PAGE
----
Don’t Give a Damn: Out country artist serves up striking sights and songs on new album

Alt-folk-country group Indiana Queen recently launched a new album and an accompanying film, “Summon Without Sorrow,” continuing to blaze a path for queer voices into the traditionally conservative genre of country music.

The group is largely an artistic umbrella project for its front man, openly queer singer songwriter Kevin Thornton, who brings in other members as needed.

“It’s part of a vision of how I wanted to present it,” he said about presenting his music as a group instead of a solo act. “There are lots of bands like that. Nine Inch Nails is really Trent Reznor and Smashing Pumpkins is really just Billy Corgan. There are people who play with me. When I do a live show it could either be with myself or with some other players. There’s a revolving door of players who play with me on and off. I didn’t want to present it as a solo act. I wanted it to feel more like an artistic vision than just a singer-songwriter.”

To help promote the new music, Thornton created a visual album, consisting of a string of visually striking and sometimes NSFW videos to tell a story of pride, love and acceptance.

“It came together in a fairly short period of time but I worked on it nonstop, like hours and hours a week,” Thornton said of the process of creating the film. “I literally did nothing else for those six weeks but work on the film. It was done very guerilla movie-making style. I filmed part of it in Cincinnati. I filmed part in my hometown in Indiana and the rest of it here. It was an intense six weeks.”

With songs like “Nashville Don’t Give a Damn” and “Be My Man” featured on the new album, Thornton writes lyrics talking about queer experiences in unambiguous fashion, set to a sonic backdrop of stripped-down, heavily folk-influenced songs. While he agrees this makes him somewhat of an anomaly in country music, the genre is far more inclusive today than it was a few decades ago.

“It’s moving slow,” Thornton said when asked about queer visibility and acceptance in country music. “When I first moved to Nashville 20 years ago, everyone told me to keep the gay thing on the down-low and it was going to hurt me. I was completely out on day one. It was 1999. I guess looking back, I wonder if they were right because here I am, still on the fringe. There are definitely artists in Nashville who have come out or become allies. The weird thing is the country-music industry in Nashville, like everyone who works in it, is super-progressive. A ton of them are gay. You go out to a gay bar on a Saturday night and you see tons of people who work in the industry. But then they give this other face to the world. It’s unfortunate I guess. It is changing. It is slow but it’s definitely a different world than it was 20 years ago. I just kind of kept doing my thing and it’s only been in the last couple of years that I felt like I’ve cracked anything open. I felt like being openly queer in my lyrics and all my stuff is helping at this point. It wasn’t helping me 15 years ago.”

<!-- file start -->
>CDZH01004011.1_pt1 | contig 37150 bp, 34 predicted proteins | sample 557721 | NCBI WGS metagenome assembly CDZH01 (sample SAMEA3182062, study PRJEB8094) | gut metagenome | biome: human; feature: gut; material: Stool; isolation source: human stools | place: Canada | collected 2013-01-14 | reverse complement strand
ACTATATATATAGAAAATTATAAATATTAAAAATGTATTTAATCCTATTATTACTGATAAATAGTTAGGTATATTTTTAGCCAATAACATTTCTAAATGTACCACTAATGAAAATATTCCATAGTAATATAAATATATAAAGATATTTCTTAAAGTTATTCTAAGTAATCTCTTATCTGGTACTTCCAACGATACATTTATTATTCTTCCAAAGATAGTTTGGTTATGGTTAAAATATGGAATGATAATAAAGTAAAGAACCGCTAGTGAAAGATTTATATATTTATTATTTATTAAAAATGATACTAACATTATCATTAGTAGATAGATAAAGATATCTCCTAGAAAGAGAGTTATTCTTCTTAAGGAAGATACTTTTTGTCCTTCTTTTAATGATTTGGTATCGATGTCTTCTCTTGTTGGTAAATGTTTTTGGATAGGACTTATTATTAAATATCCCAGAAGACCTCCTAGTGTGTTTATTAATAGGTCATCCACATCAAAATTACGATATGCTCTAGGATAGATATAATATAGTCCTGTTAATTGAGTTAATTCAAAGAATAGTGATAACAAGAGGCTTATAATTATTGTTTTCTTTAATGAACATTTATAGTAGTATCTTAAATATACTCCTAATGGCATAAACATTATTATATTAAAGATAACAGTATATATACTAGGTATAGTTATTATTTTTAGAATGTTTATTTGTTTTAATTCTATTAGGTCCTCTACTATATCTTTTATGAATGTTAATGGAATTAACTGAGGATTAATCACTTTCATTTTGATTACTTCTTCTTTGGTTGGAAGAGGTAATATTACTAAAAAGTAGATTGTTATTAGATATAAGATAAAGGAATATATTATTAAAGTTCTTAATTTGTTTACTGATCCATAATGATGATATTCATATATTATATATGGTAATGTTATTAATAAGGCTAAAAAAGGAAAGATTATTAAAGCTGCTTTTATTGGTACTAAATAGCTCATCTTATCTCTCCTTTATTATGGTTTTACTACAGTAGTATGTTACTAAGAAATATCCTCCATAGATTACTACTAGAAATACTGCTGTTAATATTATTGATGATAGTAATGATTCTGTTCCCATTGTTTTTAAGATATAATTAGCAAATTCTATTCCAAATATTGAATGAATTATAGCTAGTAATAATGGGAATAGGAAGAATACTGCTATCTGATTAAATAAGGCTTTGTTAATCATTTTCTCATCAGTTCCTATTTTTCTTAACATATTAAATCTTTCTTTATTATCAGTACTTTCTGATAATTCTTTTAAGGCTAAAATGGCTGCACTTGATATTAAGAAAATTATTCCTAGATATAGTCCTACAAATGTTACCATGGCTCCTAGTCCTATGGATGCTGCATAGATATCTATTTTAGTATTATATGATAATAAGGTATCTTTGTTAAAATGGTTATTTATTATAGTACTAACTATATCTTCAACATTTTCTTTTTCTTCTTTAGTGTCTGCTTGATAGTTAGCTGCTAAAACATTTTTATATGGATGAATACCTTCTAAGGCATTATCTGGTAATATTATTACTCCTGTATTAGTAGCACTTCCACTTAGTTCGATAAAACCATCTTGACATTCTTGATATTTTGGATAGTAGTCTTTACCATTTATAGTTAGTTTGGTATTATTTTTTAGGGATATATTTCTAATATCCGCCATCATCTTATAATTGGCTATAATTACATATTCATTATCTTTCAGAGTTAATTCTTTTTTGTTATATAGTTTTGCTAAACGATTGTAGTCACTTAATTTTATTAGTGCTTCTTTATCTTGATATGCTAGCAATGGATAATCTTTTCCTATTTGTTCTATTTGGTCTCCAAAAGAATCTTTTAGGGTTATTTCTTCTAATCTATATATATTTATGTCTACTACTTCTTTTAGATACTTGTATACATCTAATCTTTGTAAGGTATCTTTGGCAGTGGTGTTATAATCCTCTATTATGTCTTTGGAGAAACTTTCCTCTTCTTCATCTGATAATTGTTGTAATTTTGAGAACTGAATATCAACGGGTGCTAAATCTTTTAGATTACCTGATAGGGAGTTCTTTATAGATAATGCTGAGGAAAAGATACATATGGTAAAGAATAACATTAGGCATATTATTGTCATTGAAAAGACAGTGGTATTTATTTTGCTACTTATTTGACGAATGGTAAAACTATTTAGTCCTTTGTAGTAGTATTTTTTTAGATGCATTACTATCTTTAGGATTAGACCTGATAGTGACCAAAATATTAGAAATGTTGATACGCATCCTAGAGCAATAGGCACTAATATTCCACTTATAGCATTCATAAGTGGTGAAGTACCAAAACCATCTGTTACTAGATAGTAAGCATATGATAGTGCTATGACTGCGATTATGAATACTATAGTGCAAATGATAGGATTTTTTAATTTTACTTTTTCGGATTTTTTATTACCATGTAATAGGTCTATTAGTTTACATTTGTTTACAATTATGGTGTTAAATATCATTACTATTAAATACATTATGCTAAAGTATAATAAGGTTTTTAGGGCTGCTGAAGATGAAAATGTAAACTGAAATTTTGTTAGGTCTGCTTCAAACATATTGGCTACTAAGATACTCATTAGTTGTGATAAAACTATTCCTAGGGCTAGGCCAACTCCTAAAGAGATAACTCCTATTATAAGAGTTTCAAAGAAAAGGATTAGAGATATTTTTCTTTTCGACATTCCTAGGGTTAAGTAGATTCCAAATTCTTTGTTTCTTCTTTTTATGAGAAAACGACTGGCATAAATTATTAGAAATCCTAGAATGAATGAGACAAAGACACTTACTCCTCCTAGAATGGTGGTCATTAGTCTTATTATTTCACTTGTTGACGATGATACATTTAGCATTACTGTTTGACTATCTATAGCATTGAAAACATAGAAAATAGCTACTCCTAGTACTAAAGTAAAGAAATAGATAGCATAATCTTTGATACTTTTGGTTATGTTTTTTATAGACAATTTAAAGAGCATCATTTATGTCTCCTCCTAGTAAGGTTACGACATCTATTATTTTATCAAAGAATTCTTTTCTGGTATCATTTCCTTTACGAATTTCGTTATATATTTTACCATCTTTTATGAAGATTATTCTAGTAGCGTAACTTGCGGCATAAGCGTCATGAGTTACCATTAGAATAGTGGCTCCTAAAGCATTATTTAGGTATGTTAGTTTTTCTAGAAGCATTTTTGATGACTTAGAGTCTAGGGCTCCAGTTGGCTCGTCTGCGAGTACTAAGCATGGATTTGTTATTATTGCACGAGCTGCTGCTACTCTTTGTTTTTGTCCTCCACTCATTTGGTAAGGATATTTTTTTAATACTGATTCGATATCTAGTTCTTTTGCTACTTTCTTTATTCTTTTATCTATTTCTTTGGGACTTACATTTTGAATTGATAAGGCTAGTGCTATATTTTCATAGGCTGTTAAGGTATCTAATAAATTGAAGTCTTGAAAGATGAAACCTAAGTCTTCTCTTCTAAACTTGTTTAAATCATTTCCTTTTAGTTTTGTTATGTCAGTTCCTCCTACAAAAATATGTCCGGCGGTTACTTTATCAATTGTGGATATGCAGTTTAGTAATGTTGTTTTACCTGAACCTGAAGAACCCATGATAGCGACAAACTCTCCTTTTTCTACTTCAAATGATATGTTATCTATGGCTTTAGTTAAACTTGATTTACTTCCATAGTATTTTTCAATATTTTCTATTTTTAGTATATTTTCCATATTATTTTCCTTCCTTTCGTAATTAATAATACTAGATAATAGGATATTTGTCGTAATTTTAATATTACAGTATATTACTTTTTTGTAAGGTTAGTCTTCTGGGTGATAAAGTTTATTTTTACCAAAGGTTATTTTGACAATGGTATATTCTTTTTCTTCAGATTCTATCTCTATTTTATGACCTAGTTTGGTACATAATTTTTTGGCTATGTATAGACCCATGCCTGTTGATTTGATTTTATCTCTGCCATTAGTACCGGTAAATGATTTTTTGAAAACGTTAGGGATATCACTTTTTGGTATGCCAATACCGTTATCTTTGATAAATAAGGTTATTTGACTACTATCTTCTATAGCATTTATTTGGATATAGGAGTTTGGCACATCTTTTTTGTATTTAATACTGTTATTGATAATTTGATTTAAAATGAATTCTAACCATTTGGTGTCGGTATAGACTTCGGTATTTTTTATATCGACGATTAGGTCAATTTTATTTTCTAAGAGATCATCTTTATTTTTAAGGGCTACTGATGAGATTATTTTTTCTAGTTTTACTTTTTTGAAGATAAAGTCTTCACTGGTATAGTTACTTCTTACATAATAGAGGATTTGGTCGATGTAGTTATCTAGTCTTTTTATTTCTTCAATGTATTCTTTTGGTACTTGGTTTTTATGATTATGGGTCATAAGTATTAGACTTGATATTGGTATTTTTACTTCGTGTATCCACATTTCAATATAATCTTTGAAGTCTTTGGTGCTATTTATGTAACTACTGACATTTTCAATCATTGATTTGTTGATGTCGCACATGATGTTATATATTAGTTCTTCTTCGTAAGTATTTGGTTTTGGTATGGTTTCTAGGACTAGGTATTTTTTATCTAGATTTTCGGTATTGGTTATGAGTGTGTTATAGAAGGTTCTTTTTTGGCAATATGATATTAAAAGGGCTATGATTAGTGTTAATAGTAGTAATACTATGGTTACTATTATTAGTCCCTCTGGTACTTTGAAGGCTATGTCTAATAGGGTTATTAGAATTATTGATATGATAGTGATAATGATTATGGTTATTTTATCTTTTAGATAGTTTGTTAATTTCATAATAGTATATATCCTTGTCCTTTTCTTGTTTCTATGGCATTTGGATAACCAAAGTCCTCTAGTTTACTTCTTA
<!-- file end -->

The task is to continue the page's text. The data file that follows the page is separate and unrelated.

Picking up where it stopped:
Thornton also felt the need to stick to his guns artistically, staying away from the formulaic rock- and pop-influenced sounds that dominate popular country music these days.

“When you show up in Nashville, there’s a dozen people ready to tell you how to do it,” he said. “For sure, I had people telling me to maybe go with a more mainstream sound or something that might sell. That never worked for me. I feel like when people do that, you can feel the disingenuousness of it. That’s not something that interests me. I’m not making any decisions based on what I think people will like. I just let it come out how it comes out and that’s how it is. The next set of songs I’m working on are not very country at all. It’s way more like ambient folks like Bon Iver. But I’m not actually trying to be anything.”

Thornton doesn’t take his music on the road in the traditional sense as much as he used to, preferring to expose audiences to his music through other means.

“These days I just focus my entire attention online,” he said. “I used to play out in Nashville quite a bit but this town is changing a lot. It’s very tourist-based and I feel like [I found] my niche more on the Internet. When I hit the road it’s a variety of venues that I perform in. I’ve performed at a lot of theater festivals where I make my show more of a storytelling thing. I’ve played smoky little dive bars. Basically I perform at anything and everything I can get my hands on.”

Thornton added that the desire for a more stable life is one of the big reasons he’s pulled away from the life of a traveling singer-songwriter, but he’s still figuring out how to make that work.

“I literally lived on the road for over 10 years,” he said. “I went through a long period of time where I was literally homeless, intentionally so, because I was on the road so much that it didn’t make sense to pay for an apartment anywhere. If I was in town I’d just crash on somebody’s couch and hit the road again. At some point, by the time I was in my late 30s, I just wanted other things in my life that didn’t involve me drinking a box of wine at a Days Inn in the middle of Kansas. It started to become deeply unsatisfying. I wanted a love life that went beyond one-night stands. I just decided to revamp my life and have a home. I’m still in transition. I’m still working it out. I’m not sure how it all pans out.”

“Summon Without Sorrow” is available now. For more information visit